Space probe helps scientists discover how Mars became so arid

It is very likely that in the past there has been a lot of water running over Mars, and there has been a lot of evidence supporting this possibility. And as space explorer Curiosity continues its mission of scouring the surface of the Red Planet for information on its evolution, another NASA device - the MAVEN spacecraft - has been busy trying to figure out what might have happened to the atmosphere of our planet. neighbor.

Some findings from Curiosity seem to support the theory that billions of years ago there was a vast deep lake where Gale Crater is today. However, for so much water to have existed on the Red Planet, Mars would need to have a dense enough atmosphere for the water cycle to occur - and to prevent all that water from evaporating.

Gale Crater

However, just look at the thousands of images we have of Mars to prove that all the water that probably existed there has somehow disappeared. One of the theories is that this was because the planet's atmosphere began to disappear as well, until it reached the point where it was no longer dense enough to prevent water from disappearing.

Solar wind

According to Nicole Gugliucci of ars technica, the Mars Atmosphere and Volatile Evolution (MAVEN) spacecraft, which is part of a NASA project to analyze the thin atmosphere of Mars, has revealed some very interesting information - allowing scientists speculate about how Mars became such a barren planet.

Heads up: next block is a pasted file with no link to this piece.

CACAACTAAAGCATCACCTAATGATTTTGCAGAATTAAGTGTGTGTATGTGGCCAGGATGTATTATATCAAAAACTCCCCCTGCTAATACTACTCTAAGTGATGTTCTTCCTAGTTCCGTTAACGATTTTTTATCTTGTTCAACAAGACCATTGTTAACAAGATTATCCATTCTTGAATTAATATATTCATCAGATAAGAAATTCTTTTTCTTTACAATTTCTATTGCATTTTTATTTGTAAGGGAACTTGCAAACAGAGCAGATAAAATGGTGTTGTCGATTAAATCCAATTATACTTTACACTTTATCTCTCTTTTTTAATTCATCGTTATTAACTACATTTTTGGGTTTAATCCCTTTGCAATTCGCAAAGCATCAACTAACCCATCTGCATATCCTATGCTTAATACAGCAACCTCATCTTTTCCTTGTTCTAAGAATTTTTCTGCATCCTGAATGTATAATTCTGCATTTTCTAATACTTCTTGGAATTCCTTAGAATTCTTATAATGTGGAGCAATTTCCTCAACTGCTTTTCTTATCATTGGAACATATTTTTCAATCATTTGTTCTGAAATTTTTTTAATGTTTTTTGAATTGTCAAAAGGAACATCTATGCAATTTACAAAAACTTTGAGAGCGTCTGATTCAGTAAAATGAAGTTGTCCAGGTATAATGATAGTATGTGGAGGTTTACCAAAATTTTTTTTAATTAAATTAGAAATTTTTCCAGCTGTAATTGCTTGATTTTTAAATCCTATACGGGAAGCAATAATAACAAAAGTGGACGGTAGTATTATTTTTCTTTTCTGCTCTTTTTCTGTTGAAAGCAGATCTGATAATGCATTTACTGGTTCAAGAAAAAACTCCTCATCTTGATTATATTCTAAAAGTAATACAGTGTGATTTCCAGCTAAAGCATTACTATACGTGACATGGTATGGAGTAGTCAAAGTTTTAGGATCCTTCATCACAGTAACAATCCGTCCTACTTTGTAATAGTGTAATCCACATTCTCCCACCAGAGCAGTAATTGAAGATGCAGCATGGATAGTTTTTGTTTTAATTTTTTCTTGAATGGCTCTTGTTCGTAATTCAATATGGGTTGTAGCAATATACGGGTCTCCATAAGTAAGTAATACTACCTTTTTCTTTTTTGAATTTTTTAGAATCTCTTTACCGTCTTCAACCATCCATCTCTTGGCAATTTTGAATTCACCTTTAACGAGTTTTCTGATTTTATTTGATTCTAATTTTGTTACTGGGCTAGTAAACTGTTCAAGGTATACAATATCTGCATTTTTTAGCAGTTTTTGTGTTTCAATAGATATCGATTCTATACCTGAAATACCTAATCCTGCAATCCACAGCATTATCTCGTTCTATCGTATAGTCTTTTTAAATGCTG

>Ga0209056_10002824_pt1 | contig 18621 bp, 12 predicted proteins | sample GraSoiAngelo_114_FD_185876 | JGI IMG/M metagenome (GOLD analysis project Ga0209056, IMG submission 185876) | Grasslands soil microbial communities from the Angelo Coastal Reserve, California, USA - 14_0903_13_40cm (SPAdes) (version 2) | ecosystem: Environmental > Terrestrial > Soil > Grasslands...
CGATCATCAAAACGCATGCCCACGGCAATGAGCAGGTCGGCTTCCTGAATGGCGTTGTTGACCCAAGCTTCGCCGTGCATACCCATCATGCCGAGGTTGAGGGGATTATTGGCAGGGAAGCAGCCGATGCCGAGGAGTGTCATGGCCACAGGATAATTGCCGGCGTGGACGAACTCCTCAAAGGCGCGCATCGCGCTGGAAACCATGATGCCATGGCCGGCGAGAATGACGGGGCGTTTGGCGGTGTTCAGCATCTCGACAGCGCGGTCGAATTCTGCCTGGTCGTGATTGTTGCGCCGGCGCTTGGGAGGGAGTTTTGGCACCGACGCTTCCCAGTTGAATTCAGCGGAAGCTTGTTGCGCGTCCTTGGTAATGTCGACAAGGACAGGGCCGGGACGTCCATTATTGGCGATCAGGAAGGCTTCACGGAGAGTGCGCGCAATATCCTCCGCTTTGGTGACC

After traversing the Red Planet's ionosphere - which usually acts as the first line of defense against the solar winds - for clues, data collected by the spacecraft revealed that charged particles from the Sun cross not only this layer of the Martian atmosphere, but more internal layers. also.

And once in the atmosphere, these particles react with the molecules there, helping them to break free from the gravitational action of Mars. To better understand what may have happened on the Red Planet, it is easier to compare with what happens here on Earth. Our planet also has an ionosphere that helps protect the surface from the action of the solar winds, as well as a magnetic field to complement the defense.

Earth x Mars

The earth's magnetic field - produced by the movement of molten metals present beneath the planet's crust - helps carry charged particles from the solar winds to the Earth's poles, and this action manifests itself in the form of northern and southern auroras. However, it was not enough that these particles could penetrate the ionosphere of Mars, unlike Earth, the Red Planet no longer has a magnetic field.

Mars no longer has a superhuman core like Earth's, so the Red Planet no longer has a magnetic field to help it defend itself from charged particles from the Sun. Also, being smaller than our planet Mars produces less powerful gravity, which also did not help "hold" our neighbor's atmosphere in place.

Of course, all of these theories are nothing but speculation, and NASA scientists will still have to evaluate a lot of data collected by the various spacecraft and spacecraft roaming around - and around - Mars to unravel how the planet's evolutionary process took place. Therefore, we will have to wait for more news in the future.